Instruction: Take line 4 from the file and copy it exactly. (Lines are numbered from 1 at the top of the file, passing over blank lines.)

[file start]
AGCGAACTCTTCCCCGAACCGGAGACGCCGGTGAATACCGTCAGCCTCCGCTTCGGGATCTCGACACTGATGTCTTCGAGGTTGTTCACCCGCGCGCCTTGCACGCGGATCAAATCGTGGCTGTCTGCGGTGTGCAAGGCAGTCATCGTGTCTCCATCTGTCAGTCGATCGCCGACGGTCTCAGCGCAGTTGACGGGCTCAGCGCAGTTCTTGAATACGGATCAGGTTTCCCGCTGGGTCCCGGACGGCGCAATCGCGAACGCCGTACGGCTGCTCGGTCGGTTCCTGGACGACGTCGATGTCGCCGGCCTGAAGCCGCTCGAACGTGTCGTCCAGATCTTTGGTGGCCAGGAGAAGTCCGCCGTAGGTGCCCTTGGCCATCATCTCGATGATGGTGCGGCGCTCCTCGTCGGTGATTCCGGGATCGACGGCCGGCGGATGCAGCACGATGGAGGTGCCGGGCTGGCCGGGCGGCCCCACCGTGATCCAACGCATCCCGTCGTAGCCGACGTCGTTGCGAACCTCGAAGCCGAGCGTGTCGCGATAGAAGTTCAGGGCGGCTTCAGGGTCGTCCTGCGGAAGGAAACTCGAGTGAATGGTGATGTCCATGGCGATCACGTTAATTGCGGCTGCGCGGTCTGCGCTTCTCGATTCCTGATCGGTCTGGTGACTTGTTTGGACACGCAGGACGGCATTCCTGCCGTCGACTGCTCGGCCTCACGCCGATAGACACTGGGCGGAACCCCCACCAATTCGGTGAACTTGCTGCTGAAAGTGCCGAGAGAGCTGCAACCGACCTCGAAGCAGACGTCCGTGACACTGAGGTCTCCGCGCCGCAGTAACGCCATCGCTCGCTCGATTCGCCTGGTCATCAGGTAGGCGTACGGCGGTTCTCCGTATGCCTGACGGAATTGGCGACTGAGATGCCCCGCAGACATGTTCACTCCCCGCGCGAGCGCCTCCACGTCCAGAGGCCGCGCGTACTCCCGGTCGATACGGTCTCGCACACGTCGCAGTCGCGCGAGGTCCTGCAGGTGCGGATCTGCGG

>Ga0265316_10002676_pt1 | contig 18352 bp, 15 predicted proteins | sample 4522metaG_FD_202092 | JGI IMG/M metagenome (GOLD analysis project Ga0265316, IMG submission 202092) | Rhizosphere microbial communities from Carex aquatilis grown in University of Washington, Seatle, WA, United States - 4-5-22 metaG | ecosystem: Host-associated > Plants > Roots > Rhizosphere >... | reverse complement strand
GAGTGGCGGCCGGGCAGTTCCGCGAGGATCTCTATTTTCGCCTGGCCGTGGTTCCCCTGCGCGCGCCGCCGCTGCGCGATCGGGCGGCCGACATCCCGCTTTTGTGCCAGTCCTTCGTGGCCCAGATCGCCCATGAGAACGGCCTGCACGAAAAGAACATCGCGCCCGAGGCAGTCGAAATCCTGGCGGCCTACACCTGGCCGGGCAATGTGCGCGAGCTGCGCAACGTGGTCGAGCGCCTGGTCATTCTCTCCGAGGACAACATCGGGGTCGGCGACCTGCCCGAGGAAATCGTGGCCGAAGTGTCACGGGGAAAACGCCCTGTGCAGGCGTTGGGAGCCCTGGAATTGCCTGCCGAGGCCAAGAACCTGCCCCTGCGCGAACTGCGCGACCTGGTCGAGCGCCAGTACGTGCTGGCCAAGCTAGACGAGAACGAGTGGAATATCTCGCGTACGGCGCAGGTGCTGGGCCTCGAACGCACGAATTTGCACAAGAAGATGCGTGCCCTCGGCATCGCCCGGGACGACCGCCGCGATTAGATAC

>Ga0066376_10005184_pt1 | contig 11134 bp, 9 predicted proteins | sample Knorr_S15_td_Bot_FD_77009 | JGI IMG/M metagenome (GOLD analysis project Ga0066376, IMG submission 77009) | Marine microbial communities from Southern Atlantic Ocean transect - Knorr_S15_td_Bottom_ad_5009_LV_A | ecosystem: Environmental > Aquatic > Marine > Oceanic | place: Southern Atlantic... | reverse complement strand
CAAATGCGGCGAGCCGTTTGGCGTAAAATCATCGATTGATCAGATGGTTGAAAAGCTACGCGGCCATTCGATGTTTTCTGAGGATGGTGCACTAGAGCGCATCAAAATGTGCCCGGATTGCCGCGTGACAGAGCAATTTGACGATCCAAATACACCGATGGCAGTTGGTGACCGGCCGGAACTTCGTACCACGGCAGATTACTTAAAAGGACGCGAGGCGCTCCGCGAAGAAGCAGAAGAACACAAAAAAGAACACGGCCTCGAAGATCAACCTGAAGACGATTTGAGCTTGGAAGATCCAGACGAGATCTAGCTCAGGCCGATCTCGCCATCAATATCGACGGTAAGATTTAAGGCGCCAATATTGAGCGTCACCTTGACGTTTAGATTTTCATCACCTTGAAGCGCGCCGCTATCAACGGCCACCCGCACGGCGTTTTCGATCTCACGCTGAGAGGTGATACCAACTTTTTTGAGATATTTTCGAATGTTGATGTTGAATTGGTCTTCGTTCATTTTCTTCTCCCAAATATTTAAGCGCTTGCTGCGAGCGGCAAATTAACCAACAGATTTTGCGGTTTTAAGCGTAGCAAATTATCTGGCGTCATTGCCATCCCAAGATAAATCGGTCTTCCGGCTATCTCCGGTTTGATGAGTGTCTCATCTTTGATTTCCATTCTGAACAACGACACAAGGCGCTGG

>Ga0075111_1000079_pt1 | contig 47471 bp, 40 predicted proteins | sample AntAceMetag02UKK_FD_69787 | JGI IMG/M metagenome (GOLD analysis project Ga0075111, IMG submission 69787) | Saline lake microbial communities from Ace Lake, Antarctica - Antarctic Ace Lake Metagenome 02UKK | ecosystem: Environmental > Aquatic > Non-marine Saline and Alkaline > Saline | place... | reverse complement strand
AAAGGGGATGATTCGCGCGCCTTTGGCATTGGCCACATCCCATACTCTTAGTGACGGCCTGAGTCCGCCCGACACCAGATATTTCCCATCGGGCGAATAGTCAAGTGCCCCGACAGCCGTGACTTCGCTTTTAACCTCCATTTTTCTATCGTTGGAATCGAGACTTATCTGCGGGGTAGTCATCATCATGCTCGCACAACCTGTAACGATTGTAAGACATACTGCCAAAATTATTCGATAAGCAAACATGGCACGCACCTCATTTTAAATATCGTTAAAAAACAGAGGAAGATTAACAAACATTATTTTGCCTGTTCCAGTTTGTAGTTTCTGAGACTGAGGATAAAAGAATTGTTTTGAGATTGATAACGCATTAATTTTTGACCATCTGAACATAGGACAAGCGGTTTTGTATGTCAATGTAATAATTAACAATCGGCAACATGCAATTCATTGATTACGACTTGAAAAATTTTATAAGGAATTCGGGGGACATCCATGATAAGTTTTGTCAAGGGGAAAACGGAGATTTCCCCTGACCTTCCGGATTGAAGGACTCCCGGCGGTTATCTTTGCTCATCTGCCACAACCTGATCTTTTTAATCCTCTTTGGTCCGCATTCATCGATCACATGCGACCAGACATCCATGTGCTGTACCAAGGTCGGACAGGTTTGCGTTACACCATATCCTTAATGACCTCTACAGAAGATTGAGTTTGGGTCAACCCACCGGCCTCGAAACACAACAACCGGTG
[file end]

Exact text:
>Ga0066376_10005184_pt1 | contig 11134 bp, 9 predicted proteins | sample Knorr_S15_td_Bot_FD_77009 | JGI IMG/M metagenome (GOLD analysis project Ga0066376, IMG submission 77009) | Marine microbial communities from Southern Atlantic Ocean transect - Knorr_S15_td_Bottom_ad_5009_LV_A | ecosystem: Environmental > Aquatic > Marine > Oceanic | place: Southern Atlantic... | reverse complement strand